Wednesday, July 11, 2007

When Lex dreams

I bet it has some stuff like this in it. You got to wonder how Lex would do in his Hornet - super or otherwise - either way you know he would enjoy himself.
Much was at stake of its reputation, when for the first-time-ever, the Royal Air Force's (RAF) Eurofighter Typhoon, developed by a consortium of European manufacturers and recently inducted into the RAF, was to engage in any kind of an aerial combat with any non-RAF/NATO fighter.

The Indian Air Force's (IAF) Sukhoi-30 MKI air superiority fighters, which are at Waddington, UK for the bilateral air 'Exercise Indradhanush-2007', had an opponent for the befitting duel.

The operational part of the 'Exercise Indradhanush-2007' began with a series of 1 vs 1 air combat sorties. Both variants landed with their much-touted reputations intact as each side tested their potentials with their adversary in the air to their limits. These sorties were premised not entirely on having winners or losers“ but more for their evaluator and training values as encapsulated in the objectives. Both sides ended-up sharing an enhanced respect for each other's capabilities“ both in terms of training values, and combat potentials of the diverse aerial platforms.

While the RAF fielded some of their most-experienced and highly-qualified pilots, some of them being very senior performance evaluators in active service, the IAF pilots were a mix of 'young to middle-level pilots' from the 'Rhinos' squadron.
Sounds like an excuse. I guess the Brits got the best of the Indians.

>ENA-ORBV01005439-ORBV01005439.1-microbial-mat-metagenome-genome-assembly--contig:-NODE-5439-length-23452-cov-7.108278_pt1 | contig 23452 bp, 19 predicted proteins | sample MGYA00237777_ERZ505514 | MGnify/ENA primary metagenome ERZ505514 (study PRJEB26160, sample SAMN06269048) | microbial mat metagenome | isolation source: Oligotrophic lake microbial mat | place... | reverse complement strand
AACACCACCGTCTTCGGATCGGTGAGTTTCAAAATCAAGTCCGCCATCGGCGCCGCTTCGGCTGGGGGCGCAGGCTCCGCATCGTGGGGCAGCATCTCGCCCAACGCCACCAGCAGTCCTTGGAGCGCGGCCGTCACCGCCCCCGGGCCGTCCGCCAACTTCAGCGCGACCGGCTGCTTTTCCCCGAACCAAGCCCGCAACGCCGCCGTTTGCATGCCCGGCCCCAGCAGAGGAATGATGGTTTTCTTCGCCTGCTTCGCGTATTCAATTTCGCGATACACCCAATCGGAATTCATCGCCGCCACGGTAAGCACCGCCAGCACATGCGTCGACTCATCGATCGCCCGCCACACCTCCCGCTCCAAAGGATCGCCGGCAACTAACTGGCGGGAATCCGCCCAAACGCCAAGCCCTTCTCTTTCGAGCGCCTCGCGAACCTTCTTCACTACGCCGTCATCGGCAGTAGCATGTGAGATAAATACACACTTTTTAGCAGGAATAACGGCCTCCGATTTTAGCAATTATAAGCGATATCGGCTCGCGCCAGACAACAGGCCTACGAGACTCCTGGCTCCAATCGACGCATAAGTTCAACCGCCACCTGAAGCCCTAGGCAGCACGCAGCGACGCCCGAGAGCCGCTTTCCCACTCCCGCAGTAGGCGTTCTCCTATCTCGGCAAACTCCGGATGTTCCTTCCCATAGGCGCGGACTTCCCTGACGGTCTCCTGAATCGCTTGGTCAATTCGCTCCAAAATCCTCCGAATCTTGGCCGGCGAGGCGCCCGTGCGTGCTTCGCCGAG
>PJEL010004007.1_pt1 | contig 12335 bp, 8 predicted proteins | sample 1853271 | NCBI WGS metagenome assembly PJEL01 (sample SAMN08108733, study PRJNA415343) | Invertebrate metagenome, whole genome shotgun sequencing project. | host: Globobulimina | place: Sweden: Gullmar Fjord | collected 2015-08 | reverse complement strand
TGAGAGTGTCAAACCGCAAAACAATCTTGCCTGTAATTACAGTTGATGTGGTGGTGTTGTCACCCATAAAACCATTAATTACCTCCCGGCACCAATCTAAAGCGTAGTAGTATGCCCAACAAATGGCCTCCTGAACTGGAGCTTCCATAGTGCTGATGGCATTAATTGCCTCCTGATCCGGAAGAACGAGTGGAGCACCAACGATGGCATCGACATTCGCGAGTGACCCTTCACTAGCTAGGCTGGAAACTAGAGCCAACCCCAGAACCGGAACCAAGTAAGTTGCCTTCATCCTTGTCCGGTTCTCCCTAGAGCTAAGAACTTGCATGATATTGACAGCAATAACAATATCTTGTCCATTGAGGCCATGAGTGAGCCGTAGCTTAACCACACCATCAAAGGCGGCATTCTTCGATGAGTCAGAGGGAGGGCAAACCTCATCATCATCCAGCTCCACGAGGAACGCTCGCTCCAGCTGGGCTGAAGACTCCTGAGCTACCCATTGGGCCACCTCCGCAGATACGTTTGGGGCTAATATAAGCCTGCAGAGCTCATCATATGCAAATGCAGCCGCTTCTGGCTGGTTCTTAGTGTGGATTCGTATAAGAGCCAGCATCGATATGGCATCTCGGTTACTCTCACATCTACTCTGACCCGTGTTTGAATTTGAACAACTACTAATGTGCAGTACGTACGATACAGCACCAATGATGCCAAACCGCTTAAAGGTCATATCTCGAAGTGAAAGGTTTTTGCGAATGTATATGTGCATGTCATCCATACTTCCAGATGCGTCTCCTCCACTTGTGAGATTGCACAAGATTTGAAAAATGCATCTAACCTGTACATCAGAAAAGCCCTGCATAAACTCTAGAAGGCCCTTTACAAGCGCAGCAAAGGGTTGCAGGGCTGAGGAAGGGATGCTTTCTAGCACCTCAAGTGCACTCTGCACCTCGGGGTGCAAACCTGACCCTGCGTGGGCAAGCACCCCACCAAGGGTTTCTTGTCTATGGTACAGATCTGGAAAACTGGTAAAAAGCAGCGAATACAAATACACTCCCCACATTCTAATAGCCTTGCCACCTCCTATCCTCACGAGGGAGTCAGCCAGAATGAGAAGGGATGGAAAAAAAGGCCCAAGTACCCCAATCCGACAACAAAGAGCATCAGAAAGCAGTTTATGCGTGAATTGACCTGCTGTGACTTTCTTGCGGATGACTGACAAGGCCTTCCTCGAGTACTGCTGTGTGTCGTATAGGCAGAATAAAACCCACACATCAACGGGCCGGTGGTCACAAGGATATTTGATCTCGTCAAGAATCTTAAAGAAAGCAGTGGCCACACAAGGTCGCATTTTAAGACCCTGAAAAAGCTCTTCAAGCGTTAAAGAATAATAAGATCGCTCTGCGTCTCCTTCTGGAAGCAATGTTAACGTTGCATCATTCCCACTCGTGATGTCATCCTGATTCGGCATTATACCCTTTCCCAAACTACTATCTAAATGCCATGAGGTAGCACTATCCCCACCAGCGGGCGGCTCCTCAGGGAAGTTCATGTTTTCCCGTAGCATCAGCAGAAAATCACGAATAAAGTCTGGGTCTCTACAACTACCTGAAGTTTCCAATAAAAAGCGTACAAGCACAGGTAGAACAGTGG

The RAF pilots were candid in their admission of the Su-30 MKI's observed superior manouevring in the air, just as they had studied, prepared and anticipated. The IAF pilots on their part were also visibly impressed by the Typhoon's agility in the air.
Big fun - but here is a serious thought. Why is it the sexy but wrong theories always seem to recycle every generation? Yep, the false prophet of BVR air-to-air combat is back again. may be understood that in today's aerial combat scenarios of 'beyond visual range' (BVR) capabilities of air platforms, it is highly unlikely that any of the modern-day fighters will ever get into a situation that warrants extreme close air combat, as in the situation simulated in the 1 vs 1 sorties.

How many times in the last half century have we heard that, only to have facts crush it every time? From Vietnam, the Arab-Israeli Wars to the Falklands to today - you simply are going to not going get BVR ROE when you want it - every time you want it. You have to be able to close to knife-fighting range. Fact.

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